= ½ cup dried fruit
One cup of vegetables = 1 cup of cooked or raw vegetables
(Serve one daily) = 2 cups of leafy greens
Another way experts recommend calculating pint-sized portions is to simply dole out ¼ to ½ of an adult serving size (as defined by the 2010 USDA Dietary Guidelines) of each food offered. This definitely makes for easy math; the problem, however, is that most of us are pretty off the mark when it comes to estimating appropriate portion sizes for ourselves, which means we’re probably not going to be too accurate if we use them as a measuring stick for our kids. A third (even more down and dirty!) way to estimate appropriate food amounts: Serve ‘em a tablespoon per year. That means, for instance, a three year old gets three tablespoons of fruits, vegetables, protein, and grains, for example, at each meal.
Again, these are just guidelines which is why it’s okay that they’re a little bit loosey goosey. Feeding experts know that being strict about amounts can have negative consequences for most kids when it comes to being a healthy eater, so they don’t recommend strict counting of calories or measuring of portion sizes (expect in cases where there’s an illness or disability at play.)
2. Divvy up the work
Yes, your toddler’s good at determining appropriate portion sizes but they’re not yet good at deciding other important aspects of eating, such as choosing what’s on the menu. To help them stay in touch with their natural appetite, caregivers of toddlers should stay in charge of all other aspects of eating. This is based on an easy-to-follow feeding system called the Division of Responsibility (DOR). Devised by Ellyn Satter, the DOR goes like this: At any give meal or snack, toddlers should be in charge of determining HOW MUCH and WHETHER or not they will eat and caregivers should be in charge of WHAT to eat, WHERE to eat, and WHEN to eat. So it’s your responsibility to offer a balanced meal or snack of healthy options (the WHAT) at regular two to three hour intervals (the WHEN) in a calm and safe environment (the WHERE) and you can leave figuring out HOW MUCH to eat, including WHETHER they want to eat at all, up to your kid.
One aspect of this can be tricky: Trusting your kids to do their job. Even though I’m well aware of the DOR and believe it its value completely, I admit to slipping up sometimes. I can get distraught by the fact that Isla has eaten barely anything for three meals in a row (and equally uncomfortable at other times when it seems like she’s eaten twice as much as anyone else at the table) and have caught myself telling her she can’t do this or that until she eats more (as well as insisting that’s she’s already had enough). Still, I work hard to quell the urge to intervene on amounts whenever possible; the consequences of convincing her that hunger cues can’t be trusted are too great not to.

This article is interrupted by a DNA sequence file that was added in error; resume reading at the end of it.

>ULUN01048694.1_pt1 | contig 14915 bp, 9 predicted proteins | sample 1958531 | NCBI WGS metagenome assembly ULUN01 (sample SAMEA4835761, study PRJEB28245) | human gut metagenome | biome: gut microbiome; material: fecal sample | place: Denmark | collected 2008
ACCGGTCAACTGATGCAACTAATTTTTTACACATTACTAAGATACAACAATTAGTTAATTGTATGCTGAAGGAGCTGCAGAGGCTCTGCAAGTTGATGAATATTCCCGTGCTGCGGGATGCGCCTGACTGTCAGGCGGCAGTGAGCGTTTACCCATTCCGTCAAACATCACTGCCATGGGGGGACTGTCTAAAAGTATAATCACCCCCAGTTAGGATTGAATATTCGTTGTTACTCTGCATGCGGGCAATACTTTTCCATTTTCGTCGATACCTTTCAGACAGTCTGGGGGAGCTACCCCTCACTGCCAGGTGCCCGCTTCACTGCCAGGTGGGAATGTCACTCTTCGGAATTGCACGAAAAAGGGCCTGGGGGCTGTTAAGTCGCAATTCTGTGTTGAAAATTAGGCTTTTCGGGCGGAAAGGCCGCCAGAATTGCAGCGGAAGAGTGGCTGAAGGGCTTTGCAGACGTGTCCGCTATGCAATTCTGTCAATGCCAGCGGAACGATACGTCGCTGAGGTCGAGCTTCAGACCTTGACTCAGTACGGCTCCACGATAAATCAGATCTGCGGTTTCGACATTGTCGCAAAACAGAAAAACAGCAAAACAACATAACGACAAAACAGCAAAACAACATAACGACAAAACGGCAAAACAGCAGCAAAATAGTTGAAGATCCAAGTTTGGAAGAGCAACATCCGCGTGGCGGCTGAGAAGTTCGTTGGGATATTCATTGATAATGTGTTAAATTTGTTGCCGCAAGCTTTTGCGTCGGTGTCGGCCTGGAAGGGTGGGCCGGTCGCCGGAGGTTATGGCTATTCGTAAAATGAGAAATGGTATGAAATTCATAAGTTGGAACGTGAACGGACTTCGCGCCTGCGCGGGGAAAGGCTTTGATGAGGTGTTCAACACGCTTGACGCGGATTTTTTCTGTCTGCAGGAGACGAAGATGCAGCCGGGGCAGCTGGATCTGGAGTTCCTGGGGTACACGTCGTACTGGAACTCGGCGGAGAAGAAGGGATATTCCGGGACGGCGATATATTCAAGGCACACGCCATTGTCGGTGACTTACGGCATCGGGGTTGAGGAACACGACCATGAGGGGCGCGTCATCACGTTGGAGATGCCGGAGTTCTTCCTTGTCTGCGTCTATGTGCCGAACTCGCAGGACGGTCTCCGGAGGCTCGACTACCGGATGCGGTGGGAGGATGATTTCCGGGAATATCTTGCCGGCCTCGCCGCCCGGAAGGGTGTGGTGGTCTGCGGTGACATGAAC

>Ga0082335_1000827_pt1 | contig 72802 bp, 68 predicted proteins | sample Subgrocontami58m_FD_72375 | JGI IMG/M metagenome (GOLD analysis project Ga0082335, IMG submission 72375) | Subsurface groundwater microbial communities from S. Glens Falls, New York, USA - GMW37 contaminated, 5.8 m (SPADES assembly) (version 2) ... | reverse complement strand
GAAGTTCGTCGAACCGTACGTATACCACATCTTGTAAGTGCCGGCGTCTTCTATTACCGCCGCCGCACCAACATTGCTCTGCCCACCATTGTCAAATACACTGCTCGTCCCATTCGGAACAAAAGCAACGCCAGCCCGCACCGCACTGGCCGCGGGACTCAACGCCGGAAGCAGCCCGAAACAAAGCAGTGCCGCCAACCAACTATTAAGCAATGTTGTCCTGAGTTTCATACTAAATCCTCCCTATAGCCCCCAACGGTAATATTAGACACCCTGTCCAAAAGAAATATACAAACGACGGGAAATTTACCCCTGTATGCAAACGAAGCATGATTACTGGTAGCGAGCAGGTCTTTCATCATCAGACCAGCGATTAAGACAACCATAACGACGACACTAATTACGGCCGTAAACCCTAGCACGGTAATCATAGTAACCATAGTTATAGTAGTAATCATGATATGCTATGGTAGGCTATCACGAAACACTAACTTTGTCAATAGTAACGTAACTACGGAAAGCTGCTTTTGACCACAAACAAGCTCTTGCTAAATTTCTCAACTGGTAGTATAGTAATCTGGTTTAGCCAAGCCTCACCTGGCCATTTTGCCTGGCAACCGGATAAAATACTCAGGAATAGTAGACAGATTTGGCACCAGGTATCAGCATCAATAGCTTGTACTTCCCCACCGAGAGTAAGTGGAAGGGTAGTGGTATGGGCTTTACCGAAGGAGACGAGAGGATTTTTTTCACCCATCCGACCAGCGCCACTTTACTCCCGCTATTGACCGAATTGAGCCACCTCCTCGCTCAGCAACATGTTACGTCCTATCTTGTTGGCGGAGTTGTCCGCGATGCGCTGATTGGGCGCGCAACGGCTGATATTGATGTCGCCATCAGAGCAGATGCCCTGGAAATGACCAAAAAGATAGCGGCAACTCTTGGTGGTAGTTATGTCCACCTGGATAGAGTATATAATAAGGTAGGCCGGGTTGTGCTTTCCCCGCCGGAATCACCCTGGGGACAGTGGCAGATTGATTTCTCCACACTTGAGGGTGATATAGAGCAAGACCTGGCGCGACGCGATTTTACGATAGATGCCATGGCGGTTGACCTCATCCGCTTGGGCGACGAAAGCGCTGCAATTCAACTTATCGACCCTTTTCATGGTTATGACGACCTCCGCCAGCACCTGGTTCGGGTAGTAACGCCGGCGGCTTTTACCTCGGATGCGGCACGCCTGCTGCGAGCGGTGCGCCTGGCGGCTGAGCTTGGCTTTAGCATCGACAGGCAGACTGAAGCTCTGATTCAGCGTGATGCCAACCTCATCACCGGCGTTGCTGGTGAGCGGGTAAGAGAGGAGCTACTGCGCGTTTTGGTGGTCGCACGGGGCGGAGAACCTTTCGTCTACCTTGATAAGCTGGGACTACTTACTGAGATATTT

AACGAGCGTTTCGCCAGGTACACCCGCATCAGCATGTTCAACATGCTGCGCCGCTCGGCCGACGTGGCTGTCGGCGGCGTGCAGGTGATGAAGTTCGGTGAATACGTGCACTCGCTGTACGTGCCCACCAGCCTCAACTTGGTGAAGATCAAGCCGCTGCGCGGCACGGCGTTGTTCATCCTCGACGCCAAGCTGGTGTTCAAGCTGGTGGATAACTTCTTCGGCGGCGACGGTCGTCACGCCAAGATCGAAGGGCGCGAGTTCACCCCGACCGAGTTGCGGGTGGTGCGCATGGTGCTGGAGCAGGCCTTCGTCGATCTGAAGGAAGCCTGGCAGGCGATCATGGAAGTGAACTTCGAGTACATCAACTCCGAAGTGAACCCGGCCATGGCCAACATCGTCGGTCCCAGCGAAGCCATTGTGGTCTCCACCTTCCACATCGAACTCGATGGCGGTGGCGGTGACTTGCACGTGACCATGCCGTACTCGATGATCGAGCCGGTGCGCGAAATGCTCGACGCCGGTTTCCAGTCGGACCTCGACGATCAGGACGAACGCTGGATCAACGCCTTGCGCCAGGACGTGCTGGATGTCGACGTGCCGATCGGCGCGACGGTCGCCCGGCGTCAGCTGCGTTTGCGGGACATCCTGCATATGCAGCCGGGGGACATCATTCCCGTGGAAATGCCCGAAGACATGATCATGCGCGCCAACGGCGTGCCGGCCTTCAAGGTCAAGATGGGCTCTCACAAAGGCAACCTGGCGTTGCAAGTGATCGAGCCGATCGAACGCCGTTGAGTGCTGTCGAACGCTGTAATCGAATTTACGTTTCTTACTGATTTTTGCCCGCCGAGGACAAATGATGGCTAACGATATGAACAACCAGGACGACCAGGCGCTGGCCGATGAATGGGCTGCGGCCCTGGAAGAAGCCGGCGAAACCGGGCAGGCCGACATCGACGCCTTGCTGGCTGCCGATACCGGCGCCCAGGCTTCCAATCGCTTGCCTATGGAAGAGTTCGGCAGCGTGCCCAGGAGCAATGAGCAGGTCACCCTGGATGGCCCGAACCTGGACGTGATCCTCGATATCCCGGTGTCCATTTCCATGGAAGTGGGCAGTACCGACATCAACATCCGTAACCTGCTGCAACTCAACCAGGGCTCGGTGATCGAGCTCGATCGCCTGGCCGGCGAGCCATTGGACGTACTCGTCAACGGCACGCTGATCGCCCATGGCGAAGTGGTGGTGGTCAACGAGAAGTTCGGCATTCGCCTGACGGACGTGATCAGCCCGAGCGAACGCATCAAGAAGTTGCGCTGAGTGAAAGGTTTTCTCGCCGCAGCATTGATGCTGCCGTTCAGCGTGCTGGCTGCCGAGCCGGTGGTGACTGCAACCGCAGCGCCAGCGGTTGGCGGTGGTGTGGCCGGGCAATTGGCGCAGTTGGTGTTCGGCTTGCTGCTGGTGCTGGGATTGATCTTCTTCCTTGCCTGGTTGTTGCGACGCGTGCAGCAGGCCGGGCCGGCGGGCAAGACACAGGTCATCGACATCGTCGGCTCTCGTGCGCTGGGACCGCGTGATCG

3. Hand over the serving spoon
Research shows young children can regulate their food intake even better when they dole out their own portion right into their own dish. After you fix your little one a balanced plate including all the food groups you’re offering at that meal, try putting a bowl of extras within their reach. One tip: Give them the option of serving themselves only the healthiest (and sometimes least-favored) options of each meal, such as vegetables or plant-based proteins. This is especially helpful for kids who are picky eaters since combining a sense of control with a little bit of hunger can be a powerful tool in helping them feel braver about trying foods they may not usually eat.
4. Bite your own tongue
Harmless as it may seem, saying things like “have just one more bite” or try this because “it’s good for you” can have surprisingly negative consequences. Kids who feel pressured to eat end up with lower body mass and have a lower intake of fruits and vegetables than kids who don’t get the same prompting from parents, according to studies. Tame your own urge to talk your kid into eating more (or less) by focusing on your very important role of providing healthy food option and balanced meals instead.
The bottom line: Despite feeling like a child eats ‘way too much’ or ‘hardly anything,’ if they haven’t shot over or dropped off their growth curve, then you can trust that they’re likely eating the perfect amount of food each day. (If in doubt, your pediatrician can help you understand the growth curve, which isn’t a measure of how large or small your child is but how consistently they are growing.) The key is consistently offering a balanced mix of healthy options from all the food groups—and then getting out of the way while they determine the amount they need to eat.
Amelia Sherry is a self-proclaimed ‘overly indulgent foodie,’ a graduate student of nutrition (en route to becoming a dietitian), and mom to a two year old girl, named Isla. She blogs about everything she’s learning while trying to fit all three things together at feedingisla.com. Follow her on facebook/FeedingIsla.  Rolls BJ, Engell D, Birch LL. Serving portion size influences 5-year-old but not 3-year-old children’s food intakes. Journal of the American Dietetic Association. 2000;100:232-234.  Academy of Nutrition and Dietetics and the American Academy of Pediatrics